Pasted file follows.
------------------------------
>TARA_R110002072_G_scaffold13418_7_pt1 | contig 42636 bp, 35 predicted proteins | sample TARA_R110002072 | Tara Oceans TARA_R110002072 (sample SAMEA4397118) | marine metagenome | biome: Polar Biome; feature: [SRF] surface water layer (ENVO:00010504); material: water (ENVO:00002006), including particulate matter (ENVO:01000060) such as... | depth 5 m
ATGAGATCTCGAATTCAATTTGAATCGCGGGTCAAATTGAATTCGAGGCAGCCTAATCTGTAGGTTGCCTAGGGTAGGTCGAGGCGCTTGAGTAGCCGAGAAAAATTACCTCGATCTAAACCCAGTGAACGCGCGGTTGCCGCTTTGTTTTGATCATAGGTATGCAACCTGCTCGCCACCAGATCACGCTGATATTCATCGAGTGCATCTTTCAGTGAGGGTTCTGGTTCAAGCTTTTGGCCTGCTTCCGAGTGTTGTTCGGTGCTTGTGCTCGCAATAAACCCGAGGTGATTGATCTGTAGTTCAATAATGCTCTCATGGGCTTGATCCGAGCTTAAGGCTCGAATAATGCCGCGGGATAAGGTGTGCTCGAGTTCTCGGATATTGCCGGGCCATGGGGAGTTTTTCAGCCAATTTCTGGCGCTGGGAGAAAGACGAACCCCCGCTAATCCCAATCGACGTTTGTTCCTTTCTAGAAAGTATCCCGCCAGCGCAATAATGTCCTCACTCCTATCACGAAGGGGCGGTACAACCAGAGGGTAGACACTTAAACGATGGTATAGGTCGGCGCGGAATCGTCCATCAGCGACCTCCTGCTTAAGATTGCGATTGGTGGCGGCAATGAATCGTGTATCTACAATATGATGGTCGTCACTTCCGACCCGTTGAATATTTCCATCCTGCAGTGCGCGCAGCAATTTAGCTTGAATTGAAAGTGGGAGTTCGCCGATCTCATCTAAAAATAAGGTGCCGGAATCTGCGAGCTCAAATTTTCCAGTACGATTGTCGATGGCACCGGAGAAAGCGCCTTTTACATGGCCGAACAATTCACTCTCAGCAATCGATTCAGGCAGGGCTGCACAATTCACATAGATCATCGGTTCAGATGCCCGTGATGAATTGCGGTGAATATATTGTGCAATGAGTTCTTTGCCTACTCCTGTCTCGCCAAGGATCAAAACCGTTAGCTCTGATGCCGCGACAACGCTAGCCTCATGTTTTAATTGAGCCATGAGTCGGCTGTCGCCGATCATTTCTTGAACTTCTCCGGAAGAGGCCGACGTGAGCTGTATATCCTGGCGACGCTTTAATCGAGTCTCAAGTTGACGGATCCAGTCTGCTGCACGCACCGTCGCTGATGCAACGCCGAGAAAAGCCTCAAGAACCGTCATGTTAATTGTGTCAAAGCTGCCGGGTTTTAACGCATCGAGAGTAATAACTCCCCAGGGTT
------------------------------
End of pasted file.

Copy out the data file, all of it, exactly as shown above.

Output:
>TARA_R110002072_G_scaffold13418_7_pt1 | contig 42636 bp, 35 predicted proteins | sample TARA_R110002072 | Tara Oceans TARA_R110002072 (sample SAMEA4397118) | marine metagenome | biome: Polar Biome; feature: [SRF] surface water layer (ENVO:00010504); material: water (ENVO:00002006), including particulate matter (ENVO:01000060) such as... | depth 5 m
ATGAGATCTCGAATTCAATTTGAATCGCGGGTCAAATTGAATTCGAGGCAGCCTAATCTGTAGGTTGCCTAGGGTAGGTCGAGGCGCTTGAGTAGCCGAGAAAAATTACCTCGATCTAAACCCAGTGAACGCGCGGTTGCCGCTTTGTTTTGATCATAGGTATGCAACCTGCTCGCCACCAGATCACGCTGATATTCATCGAGTGCATCTTTCAGTGAGGGTTCTGGTTCAAGCTTTTGGCCTGCTTCCGAGTGTTGTTCGGTGCTTGTGCTCGCAATAAACCCGAGGTGATTGATCTGTAGTTCAATAATGCTCTCATGGGCTTGATCCGAGCTTAAGGCTCGAATAATGCCGCGGGATAAGGTGTGCTCGAGTTCTCGGATATTGCCGGGCCATGGGGAGTTTTTCAGCCAATTTCTGGCGCTGGGAGAAAGACGAACCCCCGCTAATCCCAATCGACGTTTGTTCCTTTCTAGAAAGTATCCCGCCAGCGCAATAATGTCCTCACTCCTATCACGAAGGGGCGGTACAACCAGAGGGTAGACACTTAAACGATGGTATAGGTCGGCGCGGAATCGTCCATCAGCGACCTCCTGCTTAAGATTGCGATTGGTGGCGGCAATGAATCGTGTATCTACAATATGATGGTCGTCACTTCCGACCCGTTGAATATTTCCATCCTGCAGTGCGCGCAGCAATTTAGCTTGAATTGAAAGTGGGAGTTCGCCGATCTCATCTAAAAATAAGGTGCCGGAATCTGCGAGCTCAAATTTTCCAGTACGATTGTCGATGGCACCGGAGAAAGCGCCTTTTACATGGCCGAACAATTCACTCTCAGCAATCGATTCAGGCAGGGCTGCACAATTCACATAGATCATCGGTTCAGATGCCCGTGATGAATTGCGGTGAATATATTGTGCAATGAGTTCTTTGCCTACTCCTGTCTCGCCAAGGATCAAAACCGTTAGCTCTGATGCCGCGACAACGCTAGCCTCATGTTTTAATTGAGCCATGAGTCGGCTGTCGCCGATCATTTCTTGAACTTCTCCGGAAGAGGCCGACGTGAGCTGTATATCCTGGCGACGCTTTAATCGAGTCTCAAGTTGACGGATCCAGTCTGCTGCACGCACCGTCGCTGATGCAACGCCGAGAAAAGCCTCAAGAACCGTCATGTTAATTGTGTCAAAGCTGCCGGGTTTTAACGCATCGAGAGTAATAACTCCCCAGGGTT